We decided to provide these parents with financial support from the Diabetes Patient Amenities fund to help them with the initial cost of the insulin, test strips, needles and glucagon. They were then able to use the official prescription receipts from their purchase to apply toward their deductible for the Trillium Drug Program. This provided them with a lot of relief as they had one less thing to worry about (the unmanageable cost of their son’s diabetes needs)
Our providing them with funds also helped to increase their trust level of medical and nursing staff as they began to follow through with the recommendations to decrease Anthony’s milk intake as well as give him supplemental iron.
All in all these parents are grateful for the help and are very engaged with team members. Anthony is doing remarkably well with his diabetes and parents have adjusted to the day to reality of living with diabetes.
2. Angela is a 3 year old girl who was diagnosed at the age of 2. She lives with her parents and 4 other siblings in subsidized housing. The parents are very loving and caring of Angela who was initially frightened and upset when she had to get her finger pokes and insulin injections. Parents remained calm on the surface but felt very sad and anxious that she had to go through this routine multiple times per day. Mother stays at home with all the kids and has excellent parenting skills but experienced and expressed her anxiety about how they were going to pay for all the necessary diabetes supplies. Some of this anxiety was felt by Angela which she expressed through crying and kicking. Father worried too as he had no insurance plan and as a taxi driver his income was not predictable.
When we provided the family with funds from the Diabetes Patient Amenities fund for the initial cost of supplies which would last for a couple of months, they felt very relieved. Parents didn’t have to worry about her not having access to insulin , they could use their prescription receipts toward their deductible in applying to the trillium drug program and thus could focus more on learning the diabetes management tasks and calming themselves down around injection times. The more calm they became the more Angela was able to cooperate without a big fuss. At this time both parents and Angela have adjusted well to the routines.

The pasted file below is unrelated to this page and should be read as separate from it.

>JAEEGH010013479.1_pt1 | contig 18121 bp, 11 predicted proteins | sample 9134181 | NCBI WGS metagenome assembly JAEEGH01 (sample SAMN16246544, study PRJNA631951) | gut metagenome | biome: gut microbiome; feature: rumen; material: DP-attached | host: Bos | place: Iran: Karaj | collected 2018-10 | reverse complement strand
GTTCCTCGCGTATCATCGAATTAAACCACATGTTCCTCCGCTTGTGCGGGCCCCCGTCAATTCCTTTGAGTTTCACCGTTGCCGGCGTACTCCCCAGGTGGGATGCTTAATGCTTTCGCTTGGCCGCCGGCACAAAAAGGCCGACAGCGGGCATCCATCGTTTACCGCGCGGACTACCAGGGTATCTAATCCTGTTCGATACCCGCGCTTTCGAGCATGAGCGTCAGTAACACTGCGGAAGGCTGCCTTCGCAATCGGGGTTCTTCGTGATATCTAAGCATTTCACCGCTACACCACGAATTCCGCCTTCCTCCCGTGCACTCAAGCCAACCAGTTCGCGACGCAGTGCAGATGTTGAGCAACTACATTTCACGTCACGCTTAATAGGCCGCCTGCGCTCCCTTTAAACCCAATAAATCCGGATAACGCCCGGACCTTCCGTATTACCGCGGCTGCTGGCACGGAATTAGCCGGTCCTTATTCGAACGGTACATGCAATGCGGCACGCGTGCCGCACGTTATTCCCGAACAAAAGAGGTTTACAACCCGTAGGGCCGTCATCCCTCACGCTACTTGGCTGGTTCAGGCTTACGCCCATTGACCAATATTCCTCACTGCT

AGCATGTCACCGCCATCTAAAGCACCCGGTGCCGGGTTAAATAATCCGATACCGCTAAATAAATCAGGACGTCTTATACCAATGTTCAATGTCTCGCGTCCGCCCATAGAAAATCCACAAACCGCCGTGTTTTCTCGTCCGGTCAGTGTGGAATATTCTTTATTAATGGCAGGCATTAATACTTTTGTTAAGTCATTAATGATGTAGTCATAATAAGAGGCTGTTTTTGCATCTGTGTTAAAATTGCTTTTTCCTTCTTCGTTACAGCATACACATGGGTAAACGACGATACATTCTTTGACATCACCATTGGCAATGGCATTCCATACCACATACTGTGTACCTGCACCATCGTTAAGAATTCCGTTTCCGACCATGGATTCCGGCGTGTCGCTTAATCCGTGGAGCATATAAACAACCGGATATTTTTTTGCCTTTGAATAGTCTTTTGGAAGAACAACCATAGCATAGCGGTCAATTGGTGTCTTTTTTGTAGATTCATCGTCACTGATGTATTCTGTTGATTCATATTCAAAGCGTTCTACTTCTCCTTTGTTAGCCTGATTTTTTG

In part, we can attribute this to the financial support they received which lifted the stress and worry of having to figure out how they were going to meet their child’s health needs.
3. Michael is an 11 year old boy whose had diabetes since the age of 4. He lives with his mother and younger sister in the home of the maternal grandparents. Mother has been home for a couple of years and has a lot on her plate. She is taking care of her own mother who is ill, caring for her daughter who has special needs and is the only parent managing Michael’s diabetes. Michael’s parents are separated and father is unable to provide support as he is not working. Mother has some insurance through the Trillium Drug Program but this program does not pay for the cost of the medicalert bracelet. Michael had a medicalert bracelet until about a year ago when he lost it. The school that Michael attends does not belong to the “No Child Without Program” and mother could not afford to get him a replacement. We offered to provide her with the funds from the Diabetes Patient Amenities Fund to purchase a medicalert bracelet for him. In doing so, she felt more secure knowing that his condition could be identified more quickly if he was ever in a situation where people might not know or remember that he has diabetes. Having him wear his medicalert helped to relieve some of her own anxiety and thus she is appreciative of the help offered by the Diabetes Fund.Nike
* Samaritanmag.com is an online magazine covering the good deeds of individuals, charities and businesses.